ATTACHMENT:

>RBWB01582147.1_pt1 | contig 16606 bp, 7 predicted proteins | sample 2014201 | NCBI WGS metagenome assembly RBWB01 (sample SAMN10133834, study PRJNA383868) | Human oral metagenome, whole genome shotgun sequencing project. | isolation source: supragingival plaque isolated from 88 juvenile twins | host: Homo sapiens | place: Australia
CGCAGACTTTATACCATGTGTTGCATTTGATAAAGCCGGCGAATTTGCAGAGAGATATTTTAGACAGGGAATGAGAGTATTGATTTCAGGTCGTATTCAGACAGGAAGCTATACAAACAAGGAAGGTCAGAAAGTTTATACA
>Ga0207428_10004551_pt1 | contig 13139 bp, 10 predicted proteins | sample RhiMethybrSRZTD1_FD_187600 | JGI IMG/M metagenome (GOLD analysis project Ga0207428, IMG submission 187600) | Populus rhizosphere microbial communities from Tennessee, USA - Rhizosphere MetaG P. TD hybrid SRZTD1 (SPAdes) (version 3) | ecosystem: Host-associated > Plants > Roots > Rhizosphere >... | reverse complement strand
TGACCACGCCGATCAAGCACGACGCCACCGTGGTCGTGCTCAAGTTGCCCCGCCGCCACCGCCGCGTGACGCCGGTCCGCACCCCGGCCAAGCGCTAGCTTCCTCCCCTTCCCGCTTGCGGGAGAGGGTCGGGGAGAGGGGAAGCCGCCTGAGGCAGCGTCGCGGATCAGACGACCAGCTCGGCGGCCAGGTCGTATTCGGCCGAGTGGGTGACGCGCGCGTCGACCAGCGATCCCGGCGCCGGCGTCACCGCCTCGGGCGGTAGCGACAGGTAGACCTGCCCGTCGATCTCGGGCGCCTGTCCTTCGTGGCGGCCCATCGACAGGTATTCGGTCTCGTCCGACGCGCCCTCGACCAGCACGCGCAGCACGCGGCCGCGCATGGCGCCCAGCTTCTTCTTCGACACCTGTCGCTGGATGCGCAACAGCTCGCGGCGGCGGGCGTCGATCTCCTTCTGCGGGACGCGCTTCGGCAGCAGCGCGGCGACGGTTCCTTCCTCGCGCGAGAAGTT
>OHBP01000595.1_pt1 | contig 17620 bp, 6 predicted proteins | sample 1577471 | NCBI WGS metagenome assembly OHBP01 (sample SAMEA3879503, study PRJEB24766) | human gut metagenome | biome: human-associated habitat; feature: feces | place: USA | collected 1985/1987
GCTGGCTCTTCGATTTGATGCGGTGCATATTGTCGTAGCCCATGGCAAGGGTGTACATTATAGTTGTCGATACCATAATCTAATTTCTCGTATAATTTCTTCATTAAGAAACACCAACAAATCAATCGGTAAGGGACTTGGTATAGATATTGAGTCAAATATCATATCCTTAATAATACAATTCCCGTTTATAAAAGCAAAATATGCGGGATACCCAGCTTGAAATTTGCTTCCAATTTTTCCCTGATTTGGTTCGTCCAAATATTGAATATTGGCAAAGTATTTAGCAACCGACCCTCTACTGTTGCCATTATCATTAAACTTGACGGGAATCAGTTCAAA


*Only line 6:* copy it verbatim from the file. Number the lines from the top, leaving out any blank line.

GCTGGCTCTTCGATTTGATGCGGTGCATATTGTCGTAGCCCATGGCAAGGGTGTACATTATAGTTGTCGATACCATAATCTAATTTCTCGTATAATTTCTTCATTAAGAAACACCAACAAATCAATCGGTAAGGGACTTGGTATAGATATTGAGTCAAATATCATATCCTTAATAATACAATTCCCGTTTATAAAAGCAAAATATGCGGGATACCCAGCTTGAAATTTGCTTCCAATTTTTCCCTGATTTGGTTCGTCCAAATATTGAATATTGGCAAAGTATTTAGCAACCGACCCTCTACTGTTGCCATTATCATTAAACTTGACGGGAATCAGTTCAAA